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Combination of Old Elements Does Not Satisfy the “Point of Novelty” Test in Determining Infringement of a Design Patent

February 21, 2006

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Last Month at the Federal Circuit - March 2006

Judges: Michel, Friedman (author), Dyk

In Lawman Armor Corp. v. Winner International, LLC, No. 05-1253 (Fed. Cir. Feb. 22, 2006), the Federal Circuit upheld a SJ of noninfringement of Lawman Armor Corporation’s (“Lawman”) patent for the ornamental design for a portion of a vehicle steering wheel lock assembly.

Lawman was the exclusive licensee of U.S. Design Patent No. Des. 357,621 (“the ’621 patent”). The ’621 patent claims “[t]he ornamental design for a sliding hook portion of a vehicle steering wheel lock assembly, as shown and described.” Lawman sued Winner International, LLC and Winner Holding LLC (collectively “Winner”) in the Eastern District of Pennsylvania for infringement of the ’621 patent. Winner moved for SJ of noninfringement. In opposition, Lawman specified eight “points of novelty” in the patented design. In response, Winner simply listed Lawman’s “points of novelty” and cited to automobile wheel lock patents that depicted the alleged “points of novelty.” The district court held that Lawman’s “points of novelty” were found in the prior art and that no material issue of fact exists regarding the “point of novelty” test. Therefore, the district court granted Winner SJ of noninfringement.

The Federal Circuit affirmed, explaining that to show infringement, a design patent holder must satisfy two separate tests: (a) the “ordinary observer” test, and (b) the “point of novelty” test. The “ordinary observer” test requires comparison of the two designs from the viewpoint of the ordinary observer to “determine whether the patented design as a whole is substantially the same as the accused design.” Slip op. at 3. Under the “point of novelty” test, a court must determine whether “the accused device . . . appropriate[s] the novelty in the patented device which distinguishes it from the prior art.” Id.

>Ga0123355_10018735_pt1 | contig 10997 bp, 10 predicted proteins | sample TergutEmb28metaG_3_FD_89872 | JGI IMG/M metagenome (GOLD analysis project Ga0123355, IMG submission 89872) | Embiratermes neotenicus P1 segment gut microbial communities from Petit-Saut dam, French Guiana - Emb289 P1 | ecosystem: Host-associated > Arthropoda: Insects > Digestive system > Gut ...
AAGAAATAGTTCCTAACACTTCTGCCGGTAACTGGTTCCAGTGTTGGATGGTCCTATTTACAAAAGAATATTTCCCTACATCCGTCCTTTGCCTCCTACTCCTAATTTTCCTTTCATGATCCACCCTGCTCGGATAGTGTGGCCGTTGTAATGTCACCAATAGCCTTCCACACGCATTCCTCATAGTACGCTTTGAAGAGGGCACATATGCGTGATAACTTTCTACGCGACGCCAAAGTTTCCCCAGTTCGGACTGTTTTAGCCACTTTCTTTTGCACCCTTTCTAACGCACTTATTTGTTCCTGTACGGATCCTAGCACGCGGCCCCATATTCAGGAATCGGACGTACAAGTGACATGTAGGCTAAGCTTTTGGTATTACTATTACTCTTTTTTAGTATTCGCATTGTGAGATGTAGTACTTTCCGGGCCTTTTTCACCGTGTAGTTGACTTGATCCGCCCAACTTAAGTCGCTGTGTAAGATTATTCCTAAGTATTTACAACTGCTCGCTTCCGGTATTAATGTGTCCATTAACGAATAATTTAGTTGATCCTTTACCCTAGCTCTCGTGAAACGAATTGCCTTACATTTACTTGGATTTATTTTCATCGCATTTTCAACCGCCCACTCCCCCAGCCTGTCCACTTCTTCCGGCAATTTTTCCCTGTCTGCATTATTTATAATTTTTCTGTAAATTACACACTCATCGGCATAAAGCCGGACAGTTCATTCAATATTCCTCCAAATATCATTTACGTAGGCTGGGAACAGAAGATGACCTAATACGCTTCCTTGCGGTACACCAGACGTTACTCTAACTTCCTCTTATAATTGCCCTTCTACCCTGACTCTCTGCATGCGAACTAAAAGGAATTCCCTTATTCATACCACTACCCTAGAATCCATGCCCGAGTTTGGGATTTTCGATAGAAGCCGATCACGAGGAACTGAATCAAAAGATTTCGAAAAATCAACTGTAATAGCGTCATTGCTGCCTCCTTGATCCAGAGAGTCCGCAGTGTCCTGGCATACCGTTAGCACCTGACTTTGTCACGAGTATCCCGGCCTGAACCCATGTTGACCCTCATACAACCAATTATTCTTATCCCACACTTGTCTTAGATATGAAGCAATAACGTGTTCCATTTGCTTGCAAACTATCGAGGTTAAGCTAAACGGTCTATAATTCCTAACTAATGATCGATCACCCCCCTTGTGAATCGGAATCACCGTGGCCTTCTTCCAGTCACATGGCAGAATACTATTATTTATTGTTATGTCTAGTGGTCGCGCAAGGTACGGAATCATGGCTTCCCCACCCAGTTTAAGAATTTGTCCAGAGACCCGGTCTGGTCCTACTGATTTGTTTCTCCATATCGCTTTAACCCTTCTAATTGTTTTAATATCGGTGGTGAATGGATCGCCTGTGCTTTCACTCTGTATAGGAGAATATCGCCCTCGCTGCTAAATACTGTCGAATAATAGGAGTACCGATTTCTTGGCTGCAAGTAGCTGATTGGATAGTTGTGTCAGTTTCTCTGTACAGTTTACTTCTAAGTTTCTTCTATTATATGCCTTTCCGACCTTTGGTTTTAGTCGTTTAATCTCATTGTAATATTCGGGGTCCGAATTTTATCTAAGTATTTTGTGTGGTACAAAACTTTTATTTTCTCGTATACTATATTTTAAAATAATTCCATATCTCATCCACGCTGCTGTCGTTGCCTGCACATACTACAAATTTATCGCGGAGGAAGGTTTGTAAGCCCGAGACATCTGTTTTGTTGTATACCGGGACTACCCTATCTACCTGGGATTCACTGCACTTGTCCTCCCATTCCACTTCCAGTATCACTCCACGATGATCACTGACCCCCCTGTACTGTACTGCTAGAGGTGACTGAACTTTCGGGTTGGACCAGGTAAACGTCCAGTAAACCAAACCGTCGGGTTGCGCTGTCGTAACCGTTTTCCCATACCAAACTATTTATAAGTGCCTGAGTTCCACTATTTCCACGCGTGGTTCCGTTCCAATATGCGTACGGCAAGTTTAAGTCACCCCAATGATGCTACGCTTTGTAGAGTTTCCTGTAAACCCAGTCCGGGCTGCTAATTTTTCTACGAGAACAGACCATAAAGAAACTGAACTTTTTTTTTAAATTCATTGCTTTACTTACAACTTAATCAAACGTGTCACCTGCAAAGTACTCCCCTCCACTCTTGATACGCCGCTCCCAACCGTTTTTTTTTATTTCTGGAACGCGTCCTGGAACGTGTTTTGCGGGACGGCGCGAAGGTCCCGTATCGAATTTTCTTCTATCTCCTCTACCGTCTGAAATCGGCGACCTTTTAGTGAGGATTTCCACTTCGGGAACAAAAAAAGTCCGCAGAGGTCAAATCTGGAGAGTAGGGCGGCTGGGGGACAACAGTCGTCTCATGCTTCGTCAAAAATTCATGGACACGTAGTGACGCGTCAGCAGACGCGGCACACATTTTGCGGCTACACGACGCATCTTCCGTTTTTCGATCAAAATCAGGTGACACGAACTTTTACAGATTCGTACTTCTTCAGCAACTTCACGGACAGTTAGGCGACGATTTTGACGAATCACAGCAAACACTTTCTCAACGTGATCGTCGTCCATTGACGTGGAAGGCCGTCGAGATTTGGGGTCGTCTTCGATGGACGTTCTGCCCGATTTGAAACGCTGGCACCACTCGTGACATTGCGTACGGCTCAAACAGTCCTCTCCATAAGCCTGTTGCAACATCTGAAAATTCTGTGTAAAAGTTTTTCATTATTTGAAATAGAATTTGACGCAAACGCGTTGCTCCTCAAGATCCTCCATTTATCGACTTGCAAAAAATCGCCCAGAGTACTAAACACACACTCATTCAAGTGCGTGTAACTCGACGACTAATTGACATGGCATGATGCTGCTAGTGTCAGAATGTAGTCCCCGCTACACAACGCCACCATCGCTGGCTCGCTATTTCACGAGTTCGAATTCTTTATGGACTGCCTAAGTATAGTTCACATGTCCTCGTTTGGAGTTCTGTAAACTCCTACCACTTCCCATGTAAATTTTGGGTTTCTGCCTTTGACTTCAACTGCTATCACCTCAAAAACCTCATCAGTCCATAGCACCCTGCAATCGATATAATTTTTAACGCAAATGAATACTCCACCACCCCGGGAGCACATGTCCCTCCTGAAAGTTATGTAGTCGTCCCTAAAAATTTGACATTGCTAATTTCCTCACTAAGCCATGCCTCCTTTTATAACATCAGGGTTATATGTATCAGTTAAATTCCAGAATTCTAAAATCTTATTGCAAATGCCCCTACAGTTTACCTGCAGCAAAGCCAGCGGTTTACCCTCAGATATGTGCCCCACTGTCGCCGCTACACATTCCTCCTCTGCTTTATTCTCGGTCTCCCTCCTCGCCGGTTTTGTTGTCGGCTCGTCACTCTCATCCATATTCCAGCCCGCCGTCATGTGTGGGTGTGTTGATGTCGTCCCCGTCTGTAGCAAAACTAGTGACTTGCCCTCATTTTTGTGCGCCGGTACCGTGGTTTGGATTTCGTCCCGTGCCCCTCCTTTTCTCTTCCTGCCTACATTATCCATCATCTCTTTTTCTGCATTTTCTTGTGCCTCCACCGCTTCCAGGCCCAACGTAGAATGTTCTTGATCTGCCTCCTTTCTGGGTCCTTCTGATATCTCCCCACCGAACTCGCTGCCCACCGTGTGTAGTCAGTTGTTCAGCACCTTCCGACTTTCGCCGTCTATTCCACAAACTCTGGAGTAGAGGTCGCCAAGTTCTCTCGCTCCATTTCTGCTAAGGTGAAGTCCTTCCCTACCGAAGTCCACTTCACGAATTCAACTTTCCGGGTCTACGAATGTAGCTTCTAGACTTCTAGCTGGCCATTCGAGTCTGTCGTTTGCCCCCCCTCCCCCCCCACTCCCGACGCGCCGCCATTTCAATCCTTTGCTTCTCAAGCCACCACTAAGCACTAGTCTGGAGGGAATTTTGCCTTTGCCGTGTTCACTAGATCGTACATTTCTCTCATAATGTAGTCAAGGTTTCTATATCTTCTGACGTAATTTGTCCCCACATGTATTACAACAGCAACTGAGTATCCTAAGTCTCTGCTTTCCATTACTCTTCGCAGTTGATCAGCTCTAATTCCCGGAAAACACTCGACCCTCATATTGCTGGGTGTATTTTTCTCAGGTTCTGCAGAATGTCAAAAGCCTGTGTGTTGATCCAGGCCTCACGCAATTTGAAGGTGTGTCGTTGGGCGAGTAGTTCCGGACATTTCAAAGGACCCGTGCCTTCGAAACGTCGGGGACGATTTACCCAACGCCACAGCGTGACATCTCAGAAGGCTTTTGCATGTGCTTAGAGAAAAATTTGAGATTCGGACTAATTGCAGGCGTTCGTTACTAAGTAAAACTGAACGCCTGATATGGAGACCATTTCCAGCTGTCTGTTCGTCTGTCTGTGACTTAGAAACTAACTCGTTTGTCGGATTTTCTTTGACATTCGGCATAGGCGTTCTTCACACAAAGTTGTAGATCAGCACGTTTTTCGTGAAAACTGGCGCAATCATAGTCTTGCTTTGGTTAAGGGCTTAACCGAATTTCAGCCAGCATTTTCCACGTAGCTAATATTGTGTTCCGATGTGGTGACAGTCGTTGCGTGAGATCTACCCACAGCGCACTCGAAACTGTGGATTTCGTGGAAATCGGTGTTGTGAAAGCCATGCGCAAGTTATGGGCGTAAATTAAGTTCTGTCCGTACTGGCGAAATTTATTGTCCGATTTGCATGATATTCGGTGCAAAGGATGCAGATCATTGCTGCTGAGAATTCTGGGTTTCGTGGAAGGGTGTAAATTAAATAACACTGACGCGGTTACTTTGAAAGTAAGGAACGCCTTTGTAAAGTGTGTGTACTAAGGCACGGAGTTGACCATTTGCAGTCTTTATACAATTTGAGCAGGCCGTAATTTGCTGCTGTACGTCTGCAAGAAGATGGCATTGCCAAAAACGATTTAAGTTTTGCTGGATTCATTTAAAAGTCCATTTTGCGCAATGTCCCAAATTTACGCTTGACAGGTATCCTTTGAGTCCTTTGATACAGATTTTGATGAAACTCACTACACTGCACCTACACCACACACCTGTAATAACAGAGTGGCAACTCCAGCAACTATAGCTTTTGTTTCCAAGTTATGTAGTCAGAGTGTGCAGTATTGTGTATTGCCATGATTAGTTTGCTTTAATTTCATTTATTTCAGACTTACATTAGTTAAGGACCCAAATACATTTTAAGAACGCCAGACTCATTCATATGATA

Lawman did not challenge the district court’s finding that each of the points of novelty was present in the prior art. Instead, Lawman argued that the district court failed to make sufficient findings as to the scope and content of the prior art and also failed to determine the “points of novelty” of the patent. The Federal Circuit rejected these arguments, concluding that each of the eight points of novelty specified by Lawman was present in the prior art and the district court was not required to make more detailed findings.

Lawman further argued that there was no suggestion to combine the prior art references and that the combination in a single design of the eight points of novelty is itself a point of novelty. The Court rejected these arguments, concluding that “[w]hether there is any suggestion to combine prior art references may be relevant in a validity inquiry to determine obviousness. . . . It has no place in the infringement issue in this case.” Id. at 5. The purpose of the points of novelty approach is to focus on the aspects of a design that renders it different from prior designs. The Court noted that “[i]f the combination of old elements shown in the prior art is itself sufficient to constitute a ‘point of novelty’ of a new design, it would be the rare design that would not have a point of novelty.” Id. at 5-6. Thus, because all of the points of novelty of the ’621 patent were present in the prior art, the Court affirmed the SJ of noninfringement.